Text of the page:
For days, hundreds of thousands of people have filled the streets of 160 cities across the country, even during the coronavirus pandemic, expressing their outrage and grief at the murder of George Floyd in Minneapolis. Two Black leaders of the CFT, with long histories of fighting for racial equity, say they could not help being profoundly moved by the murder itself, and the outpouring of rage in response.
“We have a basic expectation that we won’t be murdered by the police, that we have due process,” says Angelo Williams, who’s taught sociology at Sacramento City College for 13 years. “But when it comes to Black and Brown people, that’s not what we get. Every student knows this. We can’t continue this way one more day.”
Carl Williams (no relation to Angelo Williams), a Lawndale elementary school custodian and president of the CFT Council of Classified Employees, was so deeply moved that “I haven’t watched the whole recording of George Floyd to the end. I can’t do it. As a Black man, I’m shocked but not shocked. It’s not something we should be used to, but we are. So when people say, ‘Not one more time!’ I say, ‘Absolutely!’“
While deeply disturbed by Floyd’s death in Minneapolis, in interviews both respond immediately that the deaths of Black men at the hands of the police are a fact of life much closer than Minnesota. “I lived in L.A. when we went into the streets after Rodney King was beaten,” Carl Williams recalls. “I’m a lot wiser now than I was then, but some things don’t change.”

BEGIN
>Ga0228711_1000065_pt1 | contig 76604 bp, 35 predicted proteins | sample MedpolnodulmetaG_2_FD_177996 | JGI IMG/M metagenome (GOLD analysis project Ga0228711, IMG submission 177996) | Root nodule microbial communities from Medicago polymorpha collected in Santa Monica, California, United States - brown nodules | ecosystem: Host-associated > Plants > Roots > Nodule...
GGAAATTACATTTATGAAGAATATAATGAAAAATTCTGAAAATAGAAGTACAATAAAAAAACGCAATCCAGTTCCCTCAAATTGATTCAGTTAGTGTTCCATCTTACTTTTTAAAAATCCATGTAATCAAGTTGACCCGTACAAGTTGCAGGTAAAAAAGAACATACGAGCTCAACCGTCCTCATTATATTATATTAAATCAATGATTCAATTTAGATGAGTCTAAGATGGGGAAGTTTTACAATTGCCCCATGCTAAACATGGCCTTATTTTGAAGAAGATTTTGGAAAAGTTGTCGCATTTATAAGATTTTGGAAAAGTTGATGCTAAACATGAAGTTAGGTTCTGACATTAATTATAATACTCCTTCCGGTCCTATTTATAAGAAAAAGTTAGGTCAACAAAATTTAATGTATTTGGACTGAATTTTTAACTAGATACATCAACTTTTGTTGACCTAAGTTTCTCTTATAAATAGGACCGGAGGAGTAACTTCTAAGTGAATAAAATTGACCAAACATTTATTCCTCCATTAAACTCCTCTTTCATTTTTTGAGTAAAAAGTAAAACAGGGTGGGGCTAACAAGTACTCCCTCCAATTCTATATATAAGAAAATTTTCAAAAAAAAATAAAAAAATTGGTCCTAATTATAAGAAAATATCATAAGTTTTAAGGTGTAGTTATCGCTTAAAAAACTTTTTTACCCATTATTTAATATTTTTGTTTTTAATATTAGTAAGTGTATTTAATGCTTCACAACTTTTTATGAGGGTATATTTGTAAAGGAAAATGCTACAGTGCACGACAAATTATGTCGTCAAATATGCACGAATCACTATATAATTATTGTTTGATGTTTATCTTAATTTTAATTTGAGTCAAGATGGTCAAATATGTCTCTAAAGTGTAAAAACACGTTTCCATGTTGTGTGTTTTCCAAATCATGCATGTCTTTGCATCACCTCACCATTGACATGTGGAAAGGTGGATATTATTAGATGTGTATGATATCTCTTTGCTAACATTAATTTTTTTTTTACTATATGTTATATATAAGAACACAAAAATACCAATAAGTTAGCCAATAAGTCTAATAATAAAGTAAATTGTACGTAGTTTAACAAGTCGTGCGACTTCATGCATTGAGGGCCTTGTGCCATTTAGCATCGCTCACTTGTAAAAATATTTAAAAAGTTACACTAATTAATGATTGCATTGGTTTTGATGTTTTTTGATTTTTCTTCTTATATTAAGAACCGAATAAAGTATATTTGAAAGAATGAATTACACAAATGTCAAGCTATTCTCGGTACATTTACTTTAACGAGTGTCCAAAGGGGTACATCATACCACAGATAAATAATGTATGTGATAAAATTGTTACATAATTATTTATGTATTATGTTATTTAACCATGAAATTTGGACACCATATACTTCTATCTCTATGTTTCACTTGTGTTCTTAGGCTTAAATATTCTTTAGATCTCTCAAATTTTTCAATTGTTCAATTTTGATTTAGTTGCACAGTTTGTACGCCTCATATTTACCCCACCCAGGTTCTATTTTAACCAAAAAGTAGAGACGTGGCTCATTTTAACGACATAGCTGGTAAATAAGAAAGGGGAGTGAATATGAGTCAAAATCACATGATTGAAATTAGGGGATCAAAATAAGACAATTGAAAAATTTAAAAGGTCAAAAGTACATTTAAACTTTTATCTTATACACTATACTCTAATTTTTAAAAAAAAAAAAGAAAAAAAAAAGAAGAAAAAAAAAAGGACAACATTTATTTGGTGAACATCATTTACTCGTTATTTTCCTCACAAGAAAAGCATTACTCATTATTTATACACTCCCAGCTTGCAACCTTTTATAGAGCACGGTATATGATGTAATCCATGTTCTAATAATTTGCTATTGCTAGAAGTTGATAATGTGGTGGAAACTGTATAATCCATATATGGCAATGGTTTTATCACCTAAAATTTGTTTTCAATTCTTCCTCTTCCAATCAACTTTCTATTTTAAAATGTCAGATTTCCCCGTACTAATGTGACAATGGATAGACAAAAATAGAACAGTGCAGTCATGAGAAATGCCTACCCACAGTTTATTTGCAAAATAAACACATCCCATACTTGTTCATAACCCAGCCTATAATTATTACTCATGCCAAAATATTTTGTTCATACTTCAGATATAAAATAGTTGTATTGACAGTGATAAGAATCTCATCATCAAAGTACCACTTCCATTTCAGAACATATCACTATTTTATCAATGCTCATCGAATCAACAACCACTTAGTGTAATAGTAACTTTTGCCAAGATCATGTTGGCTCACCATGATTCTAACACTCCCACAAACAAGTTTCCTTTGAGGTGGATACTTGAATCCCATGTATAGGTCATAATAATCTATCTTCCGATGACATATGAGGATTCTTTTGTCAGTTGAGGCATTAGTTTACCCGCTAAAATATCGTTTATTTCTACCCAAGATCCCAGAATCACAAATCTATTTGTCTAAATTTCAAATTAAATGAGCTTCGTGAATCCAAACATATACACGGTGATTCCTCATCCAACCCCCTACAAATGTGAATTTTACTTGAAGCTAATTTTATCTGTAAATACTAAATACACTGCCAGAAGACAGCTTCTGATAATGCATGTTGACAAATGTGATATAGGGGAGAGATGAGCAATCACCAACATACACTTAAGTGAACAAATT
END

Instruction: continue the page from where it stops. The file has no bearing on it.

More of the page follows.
In the national avalanche of people into the streets, people hold signs remembering the murders of Breonna Taylor, Ahmad Arbery, Tony McDade and others in a plague of violence visited on Blacks, not just recently, but since slavery.
Angelo Williams remembers the community grief and rage that met the murder of Stephon Clark two years ago, by Terrence Mercadal and Jared Robinet, two officers of the Sacramento Police Department. He was shot eight times, six in the back, standing in the backyard of his grandmother’s house with a phone in his hand.
“We don’t have to look at far off places,” he reminds us. “We should focus on cases here in California, starting with Stephon Clark. The police officers who murdered him must be fired and tried. We must make them face the music. This was a police murder here, in our state capital.”
He also emphasizes that while Black men suffer this violence more than any others, people of color and women in general are targeted. “Latinos are murdered too, like Andy Lopez in Santa Rosa.” Lopez, a 13-year old boy, was shot as he was walking with a BB gun, by a deputy sheriff who was never charged.
Both men, however, believe that the massive protests, going on for 14 days;at the time of this writing, show clearly that something has changed, and that stopping police murder is possible. And they also believe that the union has a role to play in making that happen.
• • •